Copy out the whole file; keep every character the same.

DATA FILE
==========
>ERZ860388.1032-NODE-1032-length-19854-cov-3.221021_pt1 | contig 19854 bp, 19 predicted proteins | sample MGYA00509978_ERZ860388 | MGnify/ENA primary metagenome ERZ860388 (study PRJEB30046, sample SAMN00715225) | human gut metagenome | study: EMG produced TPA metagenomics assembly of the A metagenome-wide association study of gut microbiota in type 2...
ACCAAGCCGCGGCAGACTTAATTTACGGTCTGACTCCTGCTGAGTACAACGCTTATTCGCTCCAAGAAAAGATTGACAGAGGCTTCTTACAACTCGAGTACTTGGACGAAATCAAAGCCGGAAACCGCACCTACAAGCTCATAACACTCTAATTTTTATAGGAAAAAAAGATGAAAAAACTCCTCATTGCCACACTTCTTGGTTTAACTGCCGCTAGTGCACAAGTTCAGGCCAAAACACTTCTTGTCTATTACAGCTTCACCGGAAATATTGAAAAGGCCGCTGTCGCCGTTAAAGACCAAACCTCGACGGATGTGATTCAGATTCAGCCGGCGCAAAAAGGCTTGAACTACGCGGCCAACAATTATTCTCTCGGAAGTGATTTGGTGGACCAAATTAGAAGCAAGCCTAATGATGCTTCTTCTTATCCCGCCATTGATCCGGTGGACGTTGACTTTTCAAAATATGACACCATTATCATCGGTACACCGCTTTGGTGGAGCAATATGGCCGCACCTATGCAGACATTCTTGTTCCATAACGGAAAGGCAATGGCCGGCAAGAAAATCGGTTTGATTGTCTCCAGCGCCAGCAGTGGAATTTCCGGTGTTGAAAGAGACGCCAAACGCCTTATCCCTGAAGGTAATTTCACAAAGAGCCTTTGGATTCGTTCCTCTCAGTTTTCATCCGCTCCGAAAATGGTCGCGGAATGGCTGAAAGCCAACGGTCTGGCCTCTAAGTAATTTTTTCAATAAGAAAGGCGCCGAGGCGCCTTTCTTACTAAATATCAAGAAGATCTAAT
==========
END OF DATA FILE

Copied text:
>ERZ860388.1032-NODE-1032-length-19854-cov-3.221021_pt1 | contig 19854 bp, 19 predicted proteins | sample MGYA00509978_ERZ860388 | MGnify/ENA primary metagenome ERZ860388 (study PRJEB30046, sample SAMN00715225) | human gut metagenome | study: EMG produced TPA metagenomics assembly of the A metagenome-wide association study of gut microbiota in type 2...
ACCAAGCCGCGGCAGACTTAATTTACGGTCTGACTCCTGCTGAGTACAACGCTTATTCGCTCCAAGAAAAGATTGACAGAGGCTTCTTACAACTCGAGTACTTGGACGAAATCAAAGCCGGAAACCGCACCTACAAGCTCATAACACTCTAATTTTTATAGGAAAAAAAGATGAAAAAACTCCTCATTGCCACACTTCTTGGTTTAACTGCCGCTAGTGCACAAGTTCAGGCCAAAACACTTCTTGTCTATTACAGCTTCACCGGAAATATTGAAAAGGCCGCTGTCGCCGTTAAAGACCAAACCTCGACGGATGTGATTCAGATTCAGCCGGCGCAAAAAGGCTTGAACTACGCGGCCAACAATTATTCTCTCGGAAGTGATTTGGTGGACCAAATTAGAAGCAAGCCTAATGATGCTTCTTCTTATCCCGCCATTGATCCGGTGGACGTTGACTTTTCAAAATATGACACCATTATCATCGGTACACCGCTTTGGTGGAGCAATATGGCCGCACCTATGCAGACATTCTTGTTCCATAACGGAAAGGCAATGGCCGGCAAGAAAATCGGTTTGATTGTCTCCAGCGCCAGCAGTGGAATTTCCGGTGTTGAAAGAGACGCCAAACGCCTTATCCCTGAAGGTAATTTCACAAAGAGCCTTTGGATTCGTTCCTCTCAGTTTTCATCCGCTCCGAAAATGGTCGCGGAATGGCTGAAAGCCAACGGTCTGGCCTCTAAGTAATTTTTTCAATAAGAAAGGCGCCGAGGCGCCTTTCTTACTAAATATCAAGAAGATCTAAT